Some people find it helpful to "fill in the blanks". Others prefer to put it all behind them. There's no wrong or right, and it's completely up to you whether, when and how you want to find out more. In this section, we’ve provided some general information on common equipment and treatments, including how and why they’re used. We’ve also provided some information on routine care, the types of staff involved in your care and the sorts of things they will have done to help you.


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Article: Physiotherapy in Intensive Care

What do physiotherapists do in Intensive Care? Physiotherapy has a very important role in the care and treatment of patients in Intensive Care. There are two main things that the physiotherapist can help with; breathing and exercises. Help with breathing Many patients in Intensive Care need help with their breathing, even if they're not connected to a ventilator or breathing machine. Patients who are not connected to a ventilator or breathing machine may struggle to...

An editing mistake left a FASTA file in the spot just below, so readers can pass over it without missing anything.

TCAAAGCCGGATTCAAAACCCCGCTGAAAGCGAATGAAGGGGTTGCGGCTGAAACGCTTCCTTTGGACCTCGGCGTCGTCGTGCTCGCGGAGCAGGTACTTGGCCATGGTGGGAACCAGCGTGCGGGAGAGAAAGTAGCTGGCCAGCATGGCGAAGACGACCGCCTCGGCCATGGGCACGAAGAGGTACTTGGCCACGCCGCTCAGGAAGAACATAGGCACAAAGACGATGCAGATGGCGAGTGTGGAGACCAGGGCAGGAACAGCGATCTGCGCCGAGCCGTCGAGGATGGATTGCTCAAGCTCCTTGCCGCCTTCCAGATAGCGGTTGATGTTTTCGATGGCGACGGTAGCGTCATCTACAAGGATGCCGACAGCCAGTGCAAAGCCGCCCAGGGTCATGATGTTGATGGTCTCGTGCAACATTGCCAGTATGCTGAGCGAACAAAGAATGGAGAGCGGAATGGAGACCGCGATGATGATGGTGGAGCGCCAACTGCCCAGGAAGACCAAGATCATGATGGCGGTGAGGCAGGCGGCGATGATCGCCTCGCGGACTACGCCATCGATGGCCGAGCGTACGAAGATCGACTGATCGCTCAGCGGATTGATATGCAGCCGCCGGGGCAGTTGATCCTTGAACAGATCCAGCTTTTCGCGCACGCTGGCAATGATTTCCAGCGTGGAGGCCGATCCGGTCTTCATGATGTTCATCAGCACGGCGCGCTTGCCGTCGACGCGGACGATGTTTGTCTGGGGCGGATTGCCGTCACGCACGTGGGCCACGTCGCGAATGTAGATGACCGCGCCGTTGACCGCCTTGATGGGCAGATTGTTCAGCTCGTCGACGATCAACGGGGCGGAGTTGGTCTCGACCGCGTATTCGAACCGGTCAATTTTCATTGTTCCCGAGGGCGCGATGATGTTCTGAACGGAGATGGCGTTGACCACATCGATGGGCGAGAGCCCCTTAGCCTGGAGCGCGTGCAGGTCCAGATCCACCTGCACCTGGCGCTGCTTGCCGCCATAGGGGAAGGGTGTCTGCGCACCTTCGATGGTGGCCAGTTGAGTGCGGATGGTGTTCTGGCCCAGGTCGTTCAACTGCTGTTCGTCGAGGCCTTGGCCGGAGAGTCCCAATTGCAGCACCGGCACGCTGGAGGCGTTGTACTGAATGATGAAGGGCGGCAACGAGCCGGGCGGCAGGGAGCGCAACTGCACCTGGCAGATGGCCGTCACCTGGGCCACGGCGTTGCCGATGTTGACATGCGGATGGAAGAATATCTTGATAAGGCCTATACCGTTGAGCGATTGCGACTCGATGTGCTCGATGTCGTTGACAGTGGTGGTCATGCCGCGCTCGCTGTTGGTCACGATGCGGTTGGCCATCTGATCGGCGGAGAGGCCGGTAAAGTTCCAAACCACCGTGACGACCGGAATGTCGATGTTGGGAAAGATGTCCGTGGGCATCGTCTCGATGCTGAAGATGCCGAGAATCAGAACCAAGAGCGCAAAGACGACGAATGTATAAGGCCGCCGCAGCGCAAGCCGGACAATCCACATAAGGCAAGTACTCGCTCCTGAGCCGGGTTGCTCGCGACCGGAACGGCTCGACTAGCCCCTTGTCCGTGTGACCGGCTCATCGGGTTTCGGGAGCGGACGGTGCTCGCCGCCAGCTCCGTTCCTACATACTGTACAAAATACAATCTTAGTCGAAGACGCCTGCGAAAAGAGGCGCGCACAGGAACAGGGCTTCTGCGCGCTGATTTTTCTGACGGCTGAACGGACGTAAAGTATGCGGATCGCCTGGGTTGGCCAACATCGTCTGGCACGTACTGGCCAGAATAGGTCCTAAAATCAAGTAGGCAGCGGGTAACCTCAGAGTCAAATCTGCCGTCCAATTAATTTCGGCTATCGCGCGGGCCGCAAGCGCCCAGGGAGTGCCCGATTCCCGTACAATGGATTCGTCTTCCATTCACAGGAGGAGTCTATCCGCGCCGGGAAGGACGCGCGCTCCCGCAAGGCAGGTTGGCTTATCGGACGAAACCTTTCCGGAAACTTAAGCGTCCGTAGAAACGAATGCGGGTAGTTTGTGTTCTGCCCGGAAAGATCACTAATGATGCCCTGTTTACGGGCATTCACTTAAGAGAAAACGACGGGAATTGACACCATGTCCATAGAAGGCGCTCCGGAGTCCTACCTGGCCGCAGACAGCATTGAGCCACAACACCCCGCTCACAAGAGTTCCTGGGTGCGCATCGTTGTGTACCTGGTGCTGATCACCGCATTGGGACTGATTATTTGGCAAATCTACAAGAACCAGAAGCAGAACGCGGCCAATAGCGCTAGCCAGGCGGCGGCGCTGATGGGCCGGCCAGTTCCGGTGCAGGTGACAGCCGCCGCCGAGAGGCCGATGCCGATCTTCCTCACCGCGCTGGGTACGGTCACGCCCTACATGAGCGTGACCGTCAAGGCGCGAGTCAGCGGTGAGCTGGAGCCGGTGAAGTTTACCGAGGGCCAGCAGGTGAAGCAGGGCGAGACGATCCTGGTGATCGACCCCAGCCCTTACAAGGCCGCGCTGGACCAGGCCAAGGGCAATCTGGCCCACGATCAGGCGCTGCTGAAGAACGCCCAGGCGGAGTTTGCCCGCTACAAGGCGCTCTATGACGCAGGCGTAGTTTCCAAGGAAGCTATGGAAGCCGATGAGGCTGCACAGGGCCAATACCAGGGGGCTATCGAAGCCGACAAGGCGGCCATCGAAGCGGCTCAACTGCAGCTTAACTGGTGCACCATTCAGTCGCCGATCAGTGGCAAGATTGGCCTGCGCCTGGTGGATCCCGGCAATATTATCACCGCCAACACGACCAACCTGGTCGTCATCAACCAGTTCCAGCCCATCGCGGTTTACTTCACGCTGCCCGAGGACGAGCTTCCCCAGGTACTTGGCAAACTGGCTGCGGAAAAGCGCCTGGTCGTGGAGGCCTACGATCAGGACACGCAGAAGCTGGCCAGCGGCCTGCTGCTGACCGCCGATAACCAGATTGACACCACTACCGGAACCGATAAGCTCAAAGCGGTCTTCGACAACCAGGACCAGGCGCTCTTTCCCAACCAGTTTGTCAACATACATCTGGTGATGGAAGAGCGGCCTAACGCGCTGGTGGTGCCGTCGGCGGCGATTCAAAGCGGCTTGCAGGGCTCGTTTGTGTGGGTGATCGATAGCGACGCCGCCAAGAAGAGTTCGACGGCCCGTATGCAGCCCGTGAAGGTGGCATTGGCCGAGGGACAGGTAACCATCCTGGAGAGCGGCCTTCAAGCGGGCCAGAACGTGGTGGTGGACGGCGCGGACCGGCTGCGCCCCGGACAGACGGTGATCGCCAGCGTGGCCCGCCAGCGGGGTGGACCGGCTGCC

Web Link: Power of Attorney: all you need to know

Are you considering setting up a power of attorney and would like to know how to go about it or would you like to refresh your memory about what the role entails? This link will take you to the mygov.scot website which has all you need to know.

Article: Putting lines in